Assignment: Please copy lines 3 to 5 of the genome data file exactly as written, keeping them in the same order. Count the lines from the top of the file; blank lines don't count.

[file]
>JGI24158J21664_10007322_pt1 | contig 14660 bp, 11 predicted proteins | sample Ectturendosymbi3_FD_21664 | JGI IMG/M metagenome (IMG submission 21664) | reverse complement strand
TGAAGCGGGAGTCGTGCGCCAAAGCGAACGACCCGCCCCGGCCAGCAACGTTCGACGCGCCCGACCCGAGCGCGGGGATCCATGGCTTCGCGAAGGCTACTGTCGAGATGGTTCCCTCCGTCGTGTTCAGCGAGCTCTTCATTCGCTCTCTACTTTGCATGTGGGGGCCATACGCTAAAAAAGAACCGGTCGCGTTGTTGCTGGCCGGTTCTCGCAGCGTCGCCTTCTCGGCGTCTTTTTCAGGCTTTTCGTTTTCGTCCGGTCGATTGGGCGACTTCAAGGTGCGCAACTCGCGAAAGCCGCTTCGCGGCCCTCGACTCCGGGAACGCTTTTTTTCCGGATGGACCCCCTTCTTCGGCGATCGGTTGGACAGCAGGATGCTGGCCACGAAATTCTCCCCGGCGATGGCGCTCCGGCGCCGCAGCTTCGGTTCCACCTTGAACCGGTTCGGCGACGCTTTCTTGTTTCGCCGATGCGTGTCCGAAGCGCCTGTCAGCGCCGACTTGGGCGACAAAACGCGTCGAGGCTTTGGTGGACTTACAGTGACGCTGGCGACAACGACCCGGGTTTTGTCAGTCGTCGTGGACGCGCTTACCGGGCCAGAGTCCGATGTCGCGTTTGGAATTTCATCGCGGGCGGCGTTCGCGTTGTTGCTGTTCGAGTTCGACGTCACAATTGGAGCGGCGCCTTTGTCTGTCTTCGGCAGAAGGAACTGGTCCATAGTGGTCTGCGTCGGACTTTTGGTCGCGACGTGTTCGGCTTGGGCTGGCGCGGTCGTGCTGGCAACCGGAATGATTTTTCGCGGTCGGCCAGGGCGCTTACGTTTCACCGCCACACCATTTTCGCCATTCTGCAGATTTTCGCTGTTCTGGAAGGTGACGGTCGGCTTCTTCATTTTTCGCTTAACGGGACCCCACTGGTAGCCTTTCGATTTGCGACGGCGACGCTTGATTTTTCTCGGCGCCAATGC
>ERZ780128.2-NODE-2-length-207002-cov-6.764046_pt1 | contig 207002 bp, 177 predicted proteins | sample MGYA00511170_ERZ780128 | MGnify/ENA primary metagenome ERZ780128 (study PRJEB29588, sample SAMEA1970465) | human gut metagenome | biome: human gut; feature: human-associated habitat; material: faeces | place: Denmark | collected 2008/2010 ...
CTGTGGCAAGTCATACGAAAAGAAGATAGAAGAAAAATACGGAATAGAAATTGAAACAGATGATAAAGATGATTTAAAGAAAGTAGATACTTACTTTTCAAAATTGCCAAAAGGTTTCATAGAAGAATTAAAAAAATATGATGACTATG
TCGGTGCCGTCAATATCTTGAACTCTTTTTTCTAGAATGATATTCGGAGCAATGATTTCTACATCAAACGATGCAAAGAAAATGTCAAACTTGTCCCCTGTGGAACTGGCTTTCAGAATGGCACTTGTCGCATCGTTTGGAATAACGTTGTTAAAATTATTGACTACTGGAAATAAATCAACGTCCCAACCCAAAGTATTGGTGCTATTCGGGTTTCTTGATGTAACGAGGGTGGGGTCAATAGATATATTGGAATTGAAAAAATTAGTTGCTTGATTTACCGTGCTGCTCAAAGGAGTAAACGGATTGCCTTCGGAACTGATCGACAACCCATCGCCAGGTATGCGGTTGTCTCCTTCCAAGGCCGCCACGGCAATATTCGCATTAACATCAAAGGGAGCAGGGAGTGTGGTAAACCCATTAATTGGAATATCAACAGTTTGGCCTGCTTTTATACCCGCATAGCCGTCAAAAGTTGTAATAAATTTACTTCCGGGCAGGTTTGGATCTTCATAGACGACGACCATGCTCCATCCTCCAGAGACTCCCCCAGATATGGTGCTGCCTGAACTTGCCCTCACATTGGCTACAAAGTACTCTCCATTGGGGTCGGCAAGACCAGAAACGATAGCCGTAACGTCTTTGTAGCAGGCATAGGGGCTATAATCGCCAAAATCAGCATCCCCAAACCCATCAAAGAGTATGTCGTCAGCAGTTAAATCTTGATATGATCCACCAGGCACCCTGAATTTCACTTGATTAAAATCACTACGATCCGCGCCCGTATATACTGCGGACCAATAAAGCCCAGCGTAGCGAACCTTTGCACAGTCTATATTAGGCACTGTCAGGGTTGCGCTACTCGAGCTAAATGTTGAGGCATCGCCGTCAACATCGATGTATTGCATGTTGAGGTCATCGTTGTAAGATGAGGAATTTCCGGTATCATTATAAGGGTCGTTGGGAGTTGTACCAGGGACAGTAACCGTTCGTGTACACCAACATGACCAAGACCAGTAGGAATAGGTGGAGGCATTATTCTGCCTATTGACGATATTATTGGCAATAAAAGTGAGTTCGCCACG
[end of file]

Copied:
>ERZ780128.2-NODE-2-length-207002-cov-6.764046_pt1 | contig 207002 bp, 177 predicted proteins | sample MGYA00511170_ERZ780128 | MGnify/ENA primary metagenome ERZ780128 (study PRJEB29588, sample SAMEA1970465) | human gut metagenome | biome: human gut; feature: human-associated habitat; material: faeces | place: Denmark | collected 2008/2010 ...
CTGTGGCAAGTCATACGAAAAGAAGATAGAAGAAAAATACGGAATAGAAATTGAAACAGATGATAAAGATGATTTAAAGAAAGTAGATACTTACTTTTCAAAATTGCCAAAAGGTTTCATAGAAGAATTAAAAAAATATGATGACTATG
TCGGTGCCGTCAATATCTTGAACTCTTTTTTCTAGAATGATATTCGGAGCAATGATTTCTACATCAAACGATGCAAAGAAAATGTCAAACTTGTCCCCTGTGGAACTGGCTTTCAGAATGGCACTTGTCGCATCGTTTGGAATAACGTTGTTAAAATTATTGACTACTGGAAATAAATCAACGTCCCAACCCAAAGTATTGGTGCTATTCGGGTTTCTTGATGTAACGAGGGTGGGGTCAATAGATATATTGGAATTGAAAAAATTAGTTGCTTGATTTACCGTGCTGCTCAAAGGAGTAAACGGATTGCCTTCGGAACTGATCGACAACCCATCGCCAGGTATGCGGTTGTCTCCTTCCAAGGCCGCCACGGCAATATTCGCATTAACATCAAAGGGAGCAGGGAGTGTGGTAAACCCATTAATTGGAATATCAACAGTTTGGCCTGCTTTTATACCCGCATAGCCGTCAAAAGTTGTAATAAATTTACTTCCGGGCAGGTTTGGATCTTCATAGACGACGACCATGCTCCATCCTCCAGAGACTCCCCCAGATATGGTGCTGCCTGAACTTGCCCTCACATTGGCTACAAAGTACTCTCCATTGGGGTCGGCAAGACCAGAAACGATAGCCGTAACGTCTTTGTAGCAGGCATAGGGGCTATAATCGCCAAAATCAGCATCCCCAAACCCATCAAAGAGTATGTCGTCAGCAGTTAAATCTTGATATGATCCACCAGGCACCCTGAATTTCACTTGATTAAAATCACTACGATCCGCGCCCGTATATACTGCGGACCAATAAAGCCCAGCGTAGCGAACCTTTGCACAGTCTATATTAGGCACTGTCAGGGTTGCGCTACTCGAGCTAAATGTTGAGGCATCGCCGTCAACATCGATGTATTGCATGTTGAGGTCATCGTTGTAAGATGAGGAATTTCCGGTATCATTATAAGGGTCGTTGGGAGTTGTACCAGGGACAGTAACCGTTCGTGTACACCAACATGACCAAGACCAGTAGGAATAGGTGGAGGCATTATTCTGCCTATTGACGATATTATTGGCAATAAAAGTGAGTTCGCCACG